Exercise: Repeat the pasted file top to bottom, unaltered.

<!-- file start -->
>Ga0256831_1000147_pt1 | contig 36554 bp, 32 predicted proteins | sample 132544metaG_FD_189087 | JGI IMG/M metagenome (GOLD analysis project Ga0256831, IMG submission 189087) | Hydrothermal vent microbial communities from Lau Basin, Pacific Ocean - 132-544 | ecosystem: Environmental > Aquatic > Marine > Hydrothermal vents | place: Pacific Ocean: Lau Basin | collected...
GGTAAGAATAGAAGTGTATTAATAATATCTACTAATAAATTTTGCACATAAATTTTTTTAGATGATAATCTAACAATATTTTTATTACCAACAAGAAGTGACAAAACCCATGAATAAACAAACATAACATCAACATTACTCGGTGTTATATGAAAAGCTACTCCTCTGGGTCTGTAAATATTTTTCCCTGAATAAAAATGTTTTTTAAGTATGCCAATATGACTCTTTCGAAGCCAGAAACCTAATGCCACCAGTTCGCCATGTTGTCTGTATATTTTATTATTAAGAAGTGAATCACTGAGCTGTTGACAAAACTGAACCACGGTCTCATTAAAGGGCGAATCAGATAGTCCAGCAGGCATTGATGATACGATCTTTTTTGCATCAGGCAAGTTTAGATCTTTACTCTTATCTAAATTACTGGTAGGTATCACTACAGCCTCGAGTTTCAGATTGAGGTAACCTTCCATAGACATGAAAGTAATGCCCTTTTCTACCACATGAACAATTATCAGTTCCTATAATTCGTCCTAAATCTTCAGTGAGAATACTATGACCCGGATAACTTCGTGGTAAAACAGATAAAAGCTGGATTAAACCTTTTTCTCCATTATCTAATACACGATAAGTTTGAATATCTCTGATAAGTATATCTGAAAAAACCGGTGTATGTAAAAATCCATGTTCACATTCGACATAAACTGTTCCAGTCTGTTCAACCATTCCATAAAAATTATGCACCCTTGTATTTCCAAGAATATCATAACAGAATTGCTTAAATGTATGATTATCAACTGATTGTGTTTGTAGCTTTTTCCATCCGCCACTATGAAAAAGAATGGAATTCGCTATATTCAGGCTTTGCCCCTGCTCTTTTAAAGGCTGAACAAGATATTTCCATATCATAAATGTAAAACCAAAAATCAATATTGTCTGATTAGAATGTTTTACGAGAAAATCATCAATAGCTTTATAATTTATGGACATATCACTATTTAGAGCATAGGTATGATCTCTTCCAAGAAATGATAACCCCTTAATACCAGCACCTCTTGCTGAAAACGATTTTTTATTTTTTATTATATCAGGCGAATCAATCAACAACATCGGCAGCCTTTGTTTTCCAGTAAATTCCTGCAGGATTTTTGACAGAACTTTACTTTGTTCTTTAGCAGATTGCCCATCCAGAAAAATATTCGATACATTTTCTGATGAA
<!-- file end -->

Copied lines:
>Ga0256831_1000147_pt1 | contig 36554 bp, 32 predicted proteins | sample 132544metaG_FD_189087 | JGI IMG/M metagenome (GOLD analysis project Ga0256831, IMG submission 189087) | Hydrothermal vent microbial communities from Lau Basin, Pacific Ocean - 132-544 | ecosystem: Environmental > Aquatic > Marine > Hydrothermal vents | place: Pacific Ocean: Lau Basin | collected...
GGTAAGAATAGAAGTGTATTAATAATATCTACTAATAAATTTTGCACATAAATTTTTTTAGATGATAATCTAACAATATTTTTATTACCAACAAGAAGTGACAAAACCCATGAATAAACAAACATAACATCAACATTACTCGGTGTTATATGAAAAGCTACTCCTCTGGGTCTGTAAATATTTTTCCCTGAATAAAAATGTTTTTTAAGTATGCCAATATGACTCTTTCGAAGCCAGAAACCTAATGCCACCAGTTCGCCATGTTGTCTGTATATTTTATTATTAAGAAGTGAATCACTGAGCTGTTGACAAAACTGAACCACGGTCTCATTAAAGGGCGAATCAGATAGTCCAGCAGGCATTGATGATACGATCTTTTTTGCATCAGGCAAGTTTAGATCTTTACTCTTATCTAAATTACTGGTAGGTATCACTACAGCCTCGAGTTTCAGATTGAGGTAACCTTCCATAGACATGAAAGTAATGCCCTTTTCTACCACATGAACAATTATCAGTTCCTATAATTCGTCCTAAATCTTCAGTGAGAATACTATGACCCGGATAACTTCGTGGTAAAACAGATAAAAGCTGGATTAAACCTTTTTCTCCATTATCTAATACACGATAAGTTTGAATATCTCTGATAAGTATATCTGAAAAAACCGGTGTATGTAAAAATCCATGTTCACATTCGACATAAACTGTTCCAGTCTGTTCAACCATTCCATAAAAATTATGCACCCTTGTATTTCCAAGAATATCATAACAGAATTGCTTAAATGTATGATTATCAACTGATTGTGTTTGTAGCTTTTTCCATCCGCCACTATGAAAAAGAATGGAATTCGCTATATTCAGGCTTTGCCCCTGCTCTTTTAAAGGCTGAACAAGATATTTCCATATCATAAATGTAAAACCAAAAATCAATATTGTCTGATTAGAATGTTTTACGAGAAAATCATCAATAGCTTTATAATTTATGGACATATCACTATTTAGAGCATAGGTATGATCTCTTCCAAGAAATGATAACCCCTTAATACCAGCACCTCTTGCTGAAAACGATTTTTTATTTTTTATTATATCAGGCGAATCAATCAACAACATCGGCAGCCTTTGTTTTCCAGTAAATTCCTGCAGGATTTTTGACAGAACTTTACTTTGTTCTTTAGCAGATTGCCCATCCAGAAAAATATTCGATACATTTTCTGATGAA